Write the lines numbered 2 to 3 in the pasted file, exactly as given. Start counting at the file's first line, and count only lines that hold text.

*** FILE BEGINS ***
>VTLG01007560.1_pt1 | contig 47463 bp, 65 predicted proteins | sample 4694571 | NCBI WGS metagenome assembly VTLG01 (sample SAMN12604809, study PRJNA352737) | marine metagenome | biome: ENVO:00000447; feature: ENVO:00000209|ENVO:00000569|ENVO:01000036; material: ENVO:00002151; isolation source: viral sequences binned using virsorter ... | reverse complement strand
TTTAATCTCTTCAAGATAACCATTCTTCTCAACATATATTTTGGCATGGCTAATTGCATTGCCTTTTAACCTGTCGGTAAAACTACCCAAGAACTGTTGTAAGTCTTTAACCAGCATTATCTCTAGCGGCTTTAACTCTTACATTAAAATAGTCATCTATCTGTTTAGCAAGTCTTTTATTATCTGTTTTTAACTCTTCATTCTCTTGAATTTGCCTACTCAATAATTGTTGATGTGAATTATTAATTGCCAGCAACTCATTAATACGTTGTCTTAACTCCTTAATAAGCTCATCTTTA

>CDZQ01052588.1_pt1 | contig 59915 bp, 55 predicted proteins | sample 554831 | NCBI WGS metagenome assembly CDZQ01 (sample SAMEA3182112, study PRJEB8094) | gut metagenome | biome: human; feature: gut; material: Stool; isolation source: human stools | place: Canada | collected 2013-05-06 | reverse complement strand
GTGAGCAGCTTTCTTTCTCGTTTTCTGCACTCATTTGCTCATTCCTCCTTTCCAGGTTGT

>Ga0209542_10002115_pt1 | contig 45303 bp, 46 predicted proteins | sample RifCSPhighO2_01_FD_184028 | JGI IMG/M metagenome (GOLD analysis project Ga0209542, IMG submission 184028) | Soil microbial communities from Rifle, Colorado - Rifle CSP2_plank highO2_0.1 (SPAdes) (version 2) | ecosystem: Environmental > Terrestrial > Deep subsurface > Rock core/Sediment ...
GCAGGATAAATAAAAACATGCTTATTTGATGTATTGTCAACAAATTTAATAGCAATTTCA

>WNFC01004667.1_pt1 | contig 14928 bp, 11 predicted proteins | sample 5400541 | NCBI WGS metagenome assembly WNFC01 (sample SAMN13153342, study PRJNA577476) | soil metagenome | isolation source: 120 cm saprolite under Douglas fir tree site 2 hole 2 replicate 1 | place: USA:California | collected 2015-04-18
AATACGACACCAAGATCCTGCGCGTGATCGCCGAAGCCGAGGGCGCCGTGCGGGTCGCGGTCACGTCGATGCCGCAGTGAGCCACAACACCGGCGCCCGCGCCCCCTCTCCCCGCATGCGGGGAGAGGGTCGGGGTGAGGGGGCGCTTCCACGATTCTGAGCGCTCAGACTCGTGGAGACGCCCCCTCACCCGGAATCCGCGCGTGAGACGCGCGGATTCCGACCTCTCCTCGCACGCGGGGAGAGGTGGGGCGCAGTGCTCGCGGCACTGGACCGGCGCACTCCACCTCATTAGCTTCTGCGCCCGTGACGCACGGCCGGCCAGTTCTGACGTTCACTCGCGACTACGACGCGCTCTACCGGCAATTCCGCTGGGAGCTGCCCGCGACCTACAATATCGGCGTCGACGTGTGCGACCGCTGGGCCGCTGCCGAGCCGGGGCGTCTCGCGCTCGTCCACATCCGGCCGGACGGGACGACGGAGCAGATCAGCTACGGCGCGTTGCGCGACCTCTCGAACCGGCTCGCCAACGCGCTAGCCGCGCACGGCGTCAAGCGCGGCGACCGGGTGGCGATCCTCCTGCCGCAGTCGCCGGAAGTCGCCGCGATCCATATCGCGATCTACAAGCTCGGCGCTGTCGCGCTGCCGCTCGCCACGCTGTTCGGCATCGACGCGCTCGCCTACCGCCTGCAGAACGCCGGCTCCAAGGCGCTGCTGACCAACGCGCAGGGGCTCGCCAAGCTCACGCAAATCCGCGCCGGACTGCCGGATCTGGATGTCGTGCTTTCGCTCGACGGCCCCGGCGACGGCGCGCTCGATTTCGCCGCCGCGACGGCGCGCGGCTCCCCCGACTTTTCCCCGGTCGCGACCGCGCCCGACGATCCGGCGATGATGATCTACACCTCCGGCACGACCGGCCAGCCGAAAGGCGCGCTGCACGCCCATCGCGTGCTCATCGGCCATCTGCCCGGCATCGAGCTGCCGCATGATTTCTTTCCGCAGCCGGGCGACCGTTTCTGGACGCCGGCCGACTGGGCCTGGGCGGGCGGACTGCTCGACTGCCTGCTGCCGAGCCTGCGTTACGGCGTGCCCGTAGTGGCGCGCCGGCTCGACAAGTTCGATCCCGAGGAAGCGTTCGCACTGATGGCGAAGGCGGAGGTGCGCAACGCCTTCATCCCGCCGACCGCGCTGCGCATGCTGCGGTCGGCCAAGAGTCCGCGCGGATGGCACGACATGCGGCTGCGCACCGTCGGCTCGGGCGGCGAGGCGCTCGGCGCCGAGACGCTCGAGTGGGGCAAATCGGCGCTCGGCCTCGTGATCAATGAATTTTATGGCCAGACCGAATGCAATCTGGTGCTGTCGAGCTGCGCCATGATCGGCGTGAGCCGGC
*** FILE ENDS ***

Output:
TTTAATCTCTTCAAGATAACCATTCTTCTCAACATATATTTTGGCATGGCTAATTGCATTGCCTTTTAACCTGTCGGTAAAACTACCCAAGAACTGTTGTAAGTCTTTAACCAGCATTATCTCTAGCGGCTTTAACTCTTACATTAAAATAGTCATCTATCTGTTTAGCAAGTCTTTTATTATCTGTTTTTAACTCTTCATTCTCTTGAATTTGCCTACTCAATAATTGTTGATGTGAATTATTAATTGCCAGCAACTCATTAATACGTTGTCTTAACTCCTTAATAAGCTCATCTTTA

>CDZQ01052588.1_pt1 | contig 59915 bp, 55 predicted proteins | sample 554831 | NCBI WGS metagenome assembly CDZQ01 (sample SAMEA3182112, study PRJEB8094) | gut metagenome | biome: human; feature: gut; material: Stool; isolation source: human stools | place: Canada | collected 2013-05-06 | reverse complement strand